In Korea, I wrote a novel and sent it to various Canadian publishing houses, all who turned me down with simple form letters that told me that the book was not what they were looking for, but thanked me for my submission.
They were polite ways of telling me to fuck off.
One such form letter came to me with its margins filled with a hand-written message. Whoever had read my book wanted to add a personal touch. She said (I assumed it was a "she," judging by the handwriting) that she really enjoyed the story and was moved by the main character. "You're a good writer," the note read, "don't ever stop writing."
Whoever that person is, her (or his) words touched me and have remained with me for almost 15 years. They are words that every writer wants to hear.
When I talk to people about writing, I occasionally hear them say, "I wanted to be a writer. I'm a good story teller."
"Then write," I say. "What's stopping you?"
Anyone can come up with an excuse for not writing. The biggest excuse I hear is that people don't have the time.
Make the time, folks. Make the time to do the things about which you are most passionate.
The other night, after I had written a few pages of the latest chapter of my novel, Gyeosunim, and realized I needed a break, I started reading my Twitter feed and latched onto an online chat that had just begun. The topic was "blogging," so I thought I would join the discussion. I still had a pint to finish (I was writing from Mill Street, my usual Tuesday-evening haunt) and would be about 20 minutes.
The first question that was posed by the host was about the type of content that is mainly posted on a blog. Here, on The Brown Knowser, my topics have varied. I mainly use this blog to share thoughts and feelings, to occasionally rant, but also to share my passion for story telling. I always try to make my post have some sort of message.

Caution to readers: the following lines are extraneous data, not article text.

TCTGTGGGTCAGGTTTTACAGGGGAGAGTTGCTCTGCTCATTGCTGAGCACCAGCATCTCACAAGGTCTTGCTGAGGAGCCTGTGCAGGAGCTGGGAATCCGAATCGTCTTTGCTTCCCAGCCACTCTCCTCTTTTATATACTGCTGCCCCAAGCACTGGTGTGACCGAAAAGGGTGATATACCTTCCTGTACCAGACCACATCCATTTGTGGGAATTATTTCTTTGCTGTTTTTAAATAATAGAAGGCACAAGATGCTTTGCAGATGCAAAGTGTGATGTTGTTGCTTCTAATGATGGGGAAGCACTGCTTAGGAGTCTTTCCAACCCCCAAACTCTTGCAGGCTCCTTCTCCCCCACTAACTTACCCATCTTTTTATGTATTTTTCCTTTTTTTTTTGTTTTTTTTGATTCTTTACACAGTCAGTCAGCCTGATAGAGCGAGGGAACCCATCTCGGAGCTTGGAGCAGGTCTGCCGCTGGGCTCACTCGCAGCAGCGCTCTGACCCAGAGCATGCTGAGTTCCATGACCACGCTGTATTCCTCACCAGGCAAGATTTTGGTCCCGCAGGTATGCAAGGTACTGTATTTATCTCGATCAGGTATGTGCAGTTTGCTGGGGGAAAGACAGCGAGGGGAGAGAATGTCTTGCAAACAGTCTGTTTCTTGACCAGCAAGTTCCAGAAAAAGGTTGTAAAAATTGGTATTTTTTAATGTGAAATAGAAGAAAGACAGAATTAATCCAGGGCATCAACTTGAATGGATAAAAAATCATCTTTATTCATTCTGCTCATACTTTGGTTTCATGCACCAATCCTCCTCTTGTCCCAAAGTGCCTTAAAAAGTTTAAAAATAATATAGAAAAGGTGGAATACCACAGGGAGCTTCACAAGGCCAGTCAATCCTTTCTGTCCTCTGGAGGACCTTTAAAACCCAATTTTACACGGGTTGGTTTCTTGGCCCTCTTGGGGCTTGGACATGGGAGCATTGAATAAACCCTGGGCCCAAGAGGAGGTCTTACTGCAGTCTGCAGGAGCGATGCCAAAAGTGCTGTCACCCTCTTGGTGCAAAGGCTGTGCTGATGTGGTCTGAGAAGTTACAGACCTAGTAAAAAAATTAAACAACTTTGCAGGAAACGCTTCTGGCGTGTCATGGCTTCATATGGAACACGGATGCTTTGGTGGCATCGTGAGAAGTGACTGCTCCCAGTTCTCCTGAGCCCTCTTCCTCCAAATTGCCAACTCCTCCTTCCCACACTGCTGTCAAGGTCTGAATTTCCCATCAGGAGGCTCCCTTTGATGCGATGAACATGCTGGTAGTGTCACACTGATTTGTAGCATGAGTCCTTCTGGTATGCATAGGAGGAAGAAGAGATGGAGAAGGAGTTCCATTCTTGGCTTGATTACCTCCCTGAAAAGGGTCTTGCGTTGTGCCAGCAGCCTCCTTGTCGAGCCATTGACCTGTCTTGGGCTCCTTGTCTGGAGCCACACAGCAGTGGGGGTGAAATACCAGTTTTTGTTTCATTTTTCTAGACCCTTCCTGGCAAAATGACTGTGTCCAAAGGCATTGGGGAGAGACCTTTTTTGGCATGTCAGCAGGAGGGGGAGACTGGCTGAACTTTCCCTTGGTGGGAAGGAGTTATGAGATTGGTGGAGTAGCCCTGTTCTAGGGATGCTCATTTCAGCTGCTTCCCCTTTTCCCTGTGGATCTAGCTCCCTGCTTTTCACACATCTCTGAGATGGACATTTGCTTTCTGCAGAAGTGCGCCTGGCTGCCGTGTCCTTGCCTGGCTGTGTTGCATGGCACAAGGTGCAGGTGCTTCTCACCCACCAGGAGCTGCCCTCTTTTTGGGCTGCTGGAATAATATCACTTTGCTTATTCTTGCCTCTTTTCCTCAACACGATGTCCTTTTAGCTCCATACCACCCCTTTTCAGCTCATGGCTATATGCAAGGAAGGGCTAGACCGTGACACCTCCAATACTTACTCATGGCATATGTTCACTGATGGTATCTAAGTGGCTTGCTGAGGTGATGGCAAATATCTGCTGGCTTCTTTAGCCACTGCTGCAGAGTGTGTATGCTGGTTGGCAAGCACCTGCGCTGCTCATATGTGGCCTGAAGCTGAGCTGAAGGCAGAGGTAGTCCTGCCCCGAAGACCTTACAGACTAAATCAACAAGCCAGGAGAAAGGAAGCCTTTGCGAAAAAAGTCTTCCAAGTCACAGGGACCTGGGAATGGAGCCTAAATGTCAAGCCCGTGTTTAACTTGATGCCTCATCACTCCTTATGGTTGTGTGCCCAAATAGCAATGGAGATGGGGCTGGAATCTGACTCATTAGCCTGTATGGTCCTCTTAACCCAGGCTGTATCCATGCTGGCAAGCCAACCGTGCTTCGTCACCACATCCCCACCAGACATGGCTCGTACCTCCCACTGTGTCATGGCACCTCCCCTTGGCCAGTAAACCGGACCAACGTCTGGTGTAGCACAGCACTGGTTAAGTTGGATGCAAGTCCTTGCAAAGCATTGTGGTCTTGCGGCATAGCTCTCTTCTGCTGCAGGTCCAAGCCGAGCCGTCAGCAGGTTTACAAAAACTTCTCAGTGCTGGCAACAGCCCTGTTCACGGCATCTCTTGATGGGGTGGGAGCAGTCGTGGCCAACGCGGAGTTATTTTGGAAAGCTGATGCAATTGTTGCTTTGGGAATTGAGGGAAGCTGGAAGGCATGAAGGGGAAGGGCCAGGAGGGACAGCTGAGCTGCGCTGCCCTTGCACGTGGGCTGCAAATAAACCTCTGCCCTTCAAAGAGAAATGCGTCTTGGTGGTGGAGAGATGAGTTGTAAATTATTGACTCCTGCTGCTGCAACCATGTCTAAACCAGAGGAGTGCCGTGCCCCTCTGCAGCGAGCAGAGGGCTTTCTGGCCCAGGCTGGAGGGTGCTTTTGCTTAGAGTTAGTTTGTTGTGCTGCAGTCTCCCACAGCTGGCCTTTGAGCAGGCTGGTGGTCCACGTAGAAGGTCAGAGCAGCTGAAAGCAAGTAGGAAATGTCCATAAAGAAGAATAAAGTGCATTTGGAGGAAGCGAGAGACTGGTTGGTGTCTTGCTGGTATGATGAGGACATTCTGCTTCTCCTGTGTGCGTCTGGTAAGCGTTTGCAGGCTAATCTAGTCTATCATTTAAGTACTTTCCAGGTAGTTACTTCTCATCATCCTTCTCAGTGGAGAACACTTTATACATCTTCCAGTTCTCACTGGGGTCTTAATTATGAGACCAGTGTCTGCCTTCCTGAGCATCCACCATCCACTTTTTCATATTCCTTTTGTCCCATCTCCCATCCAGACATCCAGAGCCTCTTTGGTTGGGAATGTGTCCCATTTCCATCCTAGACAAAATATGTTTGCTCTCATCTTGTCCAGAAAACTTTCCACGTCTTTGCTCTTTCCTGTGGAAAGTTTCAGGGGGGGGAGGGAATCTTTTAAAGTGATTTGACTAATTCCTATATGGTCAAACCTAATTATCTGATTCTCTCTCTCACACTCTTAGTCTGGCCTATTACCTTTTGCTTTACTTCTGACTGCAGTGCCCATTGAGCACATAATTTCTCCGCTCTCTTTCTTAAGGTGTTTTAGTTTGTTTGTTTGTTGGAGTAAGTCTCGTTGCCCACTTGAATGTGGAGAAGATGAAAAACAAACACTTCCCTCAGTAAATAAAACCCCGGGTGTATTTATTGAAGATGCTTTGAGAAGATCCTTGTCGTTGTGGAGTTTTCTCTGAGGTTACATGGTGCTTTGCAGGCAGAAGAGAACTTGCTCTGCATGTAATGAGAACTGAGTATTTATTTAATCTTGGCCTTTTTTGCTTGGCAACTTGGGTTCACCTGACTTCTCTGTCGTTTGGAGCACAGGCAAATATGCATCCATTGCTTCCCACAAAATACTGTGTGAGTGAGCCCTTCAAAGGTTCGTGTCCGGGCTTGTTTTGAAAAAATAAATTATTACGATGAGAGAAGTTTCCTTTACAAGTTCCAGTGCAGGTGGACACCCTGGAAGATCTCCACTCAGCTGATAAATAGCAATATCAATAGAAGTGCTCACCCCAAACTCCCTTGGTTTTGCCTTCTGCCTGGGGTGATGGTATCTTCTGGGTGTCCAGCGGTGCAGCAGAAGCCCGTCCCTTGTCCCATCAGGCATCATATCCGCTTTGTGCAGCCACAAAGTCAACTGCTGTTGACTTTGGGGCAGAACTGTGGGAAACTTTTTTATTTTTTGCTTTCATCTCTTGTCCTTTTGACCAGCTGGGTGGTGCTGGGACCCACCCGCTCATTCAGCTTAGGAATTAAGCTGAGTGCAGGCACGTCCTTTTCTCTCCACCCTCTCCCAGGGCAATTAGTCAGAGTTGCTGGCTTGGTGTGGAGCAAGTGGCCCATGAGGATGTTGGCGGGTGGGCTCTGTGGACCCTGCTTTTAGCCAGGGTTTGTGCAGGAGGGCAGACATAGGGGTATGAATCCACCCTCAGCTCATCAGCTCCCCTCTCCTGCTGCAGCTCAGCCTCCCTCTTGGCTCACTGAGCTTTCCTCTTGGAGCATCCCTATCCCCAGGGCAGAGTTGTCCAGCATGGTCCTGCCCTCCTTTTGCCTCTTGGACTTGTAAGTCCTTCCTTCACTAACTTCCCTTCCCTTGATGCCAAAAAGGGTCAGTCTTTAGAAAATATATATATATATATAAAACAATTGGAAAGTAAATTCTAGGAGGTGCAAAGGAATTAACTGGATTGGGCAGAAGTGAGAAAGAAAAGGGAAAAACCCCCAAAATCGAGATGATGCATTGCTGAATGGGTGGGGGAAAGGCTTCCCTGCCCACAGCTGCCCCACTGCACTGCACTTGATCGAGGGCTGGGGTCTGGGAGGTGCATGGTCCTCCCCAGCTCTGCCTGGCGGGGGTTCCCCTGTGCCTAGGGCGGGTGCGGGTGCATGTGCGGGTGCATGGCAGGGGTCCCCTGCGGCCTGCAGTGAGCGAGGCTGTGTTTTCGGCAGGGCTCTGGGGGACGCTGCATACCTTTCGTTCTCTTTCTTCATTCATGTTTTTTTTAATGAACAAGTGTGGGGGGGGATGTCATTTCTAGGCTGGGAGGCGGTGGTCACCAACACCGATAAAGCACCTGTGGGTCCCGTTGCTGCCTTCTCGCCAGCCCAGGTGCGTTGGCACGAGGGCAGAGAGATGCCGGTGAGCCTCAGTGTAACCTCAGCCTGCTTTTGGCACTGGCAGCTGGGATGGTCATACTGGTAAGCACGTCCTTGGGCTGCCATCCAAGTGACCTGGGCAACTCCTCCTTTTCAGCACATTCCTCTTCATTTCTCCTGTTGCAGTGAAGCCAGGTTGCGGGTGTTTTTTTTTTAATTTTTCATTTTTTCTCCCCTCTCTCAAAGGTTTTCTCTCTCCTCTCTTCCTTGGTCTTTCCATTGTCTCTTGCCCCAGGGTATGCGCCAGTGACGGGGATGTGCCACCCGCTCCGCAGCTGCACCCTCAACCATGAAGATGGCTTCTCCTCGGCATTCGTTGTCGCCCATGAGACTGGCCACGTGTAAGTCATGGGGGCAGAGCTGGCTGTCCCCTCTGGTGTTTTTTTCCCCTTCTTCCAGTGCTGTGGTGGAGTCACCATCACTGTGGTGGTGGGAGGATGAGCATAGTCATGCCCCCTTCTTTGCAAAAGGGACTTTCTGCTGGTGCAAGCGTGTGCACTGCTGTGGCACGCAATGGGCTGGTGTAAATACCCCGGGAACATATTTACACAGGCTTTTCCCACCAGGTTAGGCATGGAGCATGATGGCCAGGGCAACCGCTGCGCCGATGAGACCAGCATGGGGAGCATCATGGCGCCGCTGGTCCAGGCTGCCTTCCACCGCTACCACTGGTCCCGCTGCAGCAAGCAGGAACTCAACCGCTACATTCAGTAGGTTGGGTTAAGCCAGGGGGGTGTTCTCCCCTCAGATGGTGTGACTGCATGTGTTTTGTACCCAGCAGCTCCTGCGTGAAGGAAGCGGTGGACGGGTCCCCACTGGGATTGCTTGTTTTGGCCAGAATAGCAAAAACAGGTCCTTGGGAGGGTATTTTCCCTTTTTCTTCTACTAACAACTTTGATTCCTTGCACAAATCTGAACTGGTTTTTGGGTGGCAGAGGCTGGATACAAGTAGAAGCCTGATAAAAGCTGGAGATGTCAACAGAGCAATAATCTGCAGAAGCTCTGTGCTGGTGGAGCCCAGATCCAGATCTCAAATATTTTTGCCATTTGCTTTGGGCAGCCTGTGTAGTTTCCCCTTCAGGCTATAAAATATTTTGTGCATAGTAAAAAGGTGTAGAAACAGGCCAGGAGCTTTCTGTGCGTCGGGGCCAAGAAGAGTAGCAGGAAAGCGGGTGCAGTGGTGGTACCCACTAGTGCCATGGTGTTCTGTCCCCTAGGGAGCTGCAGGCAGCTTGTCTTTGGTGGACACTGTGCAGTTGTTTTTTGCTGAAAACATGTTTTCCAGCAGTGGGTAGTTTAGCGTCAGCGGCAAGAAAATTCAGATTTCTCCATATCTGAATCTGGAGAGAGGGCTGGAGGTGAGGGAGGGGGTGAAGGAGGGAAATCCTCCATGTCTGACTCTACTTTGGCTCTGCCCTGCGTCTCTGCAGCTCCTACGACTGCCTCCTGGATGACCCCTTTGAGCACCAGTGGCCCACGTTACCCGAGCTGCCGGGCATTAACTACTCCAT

Sometimes, I share photos, let those photos tell the story. I use photos to engage my Ottawa-based readers, to test their knowledge of this great city.
I share music. I share beer. I share good food and interesting events.
I guess, in a nutshell, The Brown Knowser is where I share things that interest me, where I hope that you'll be interested too.
I also shared with the discussion group that I have four blogs of which three are currently maintained. I've had a total of six blogs: my first blog, Brownfoot Journal, where my intent was to share family events with friends and relatives. But as more readers began to follow me, I was less inclined to share my private life, and so that blog ended after more than three years.
I had a blog that I used for political rants, but it didn't last long. I felt that I always sounded angry (I wasn't; I was simply cynical) and that half the time, I didn't think I knew what the hell I was talking about.
I have my Songsaengnim blog, where I used to post the rough chapters of my novel. While nothing has changed much, since the book was published and I removed all but the first chapter, I still refer to it so that people can find out where they can purchase my book.
I'm doing the same thing for the sequel: a new blog with rough drafts of the chapters. Chapter 8 is almost ready.
The Twitter chat covered lots of topics, from where people get ideas for content, whether writers have a set time in which they write, how much content does a writer aim to create, to what obstacles are faced in writing.
For myself, I try to write five days a week for The Brown Knowser, and for the most part, I'm pretty consistent. But I've told myself that if I don't have any ideas, I shouldn't beat myself up and force myself to write. It makes for bad posts. It's best to relax, think, and brainstorm for another time. I keep a note on my smartphone, where I keep ideas for future posts.
At Beer O'Clock, I try to review a beer when the beer moves me, but lately I've been more interested in simply enjoying the beer without feeling that I have to talk about it. I'll share soon, though. Lately, my novel has been taking up the time that I often used to write my beer reviews.
Which takes me to my novel. I have two days where I find time to squeeze in writing. I have about an hour and a half on Sunday mornings and three to four hours on Tuesday evenings, when I'm at Mill Street. It's not a lot of time in which to write, but I've been diligent about using that time.
But it comes down to this: I'm about to pass on sage advice for all of you who ever thought you'd want to be a writer.
Make the time, and keep writing. Write for yourself. Write what makes you happy.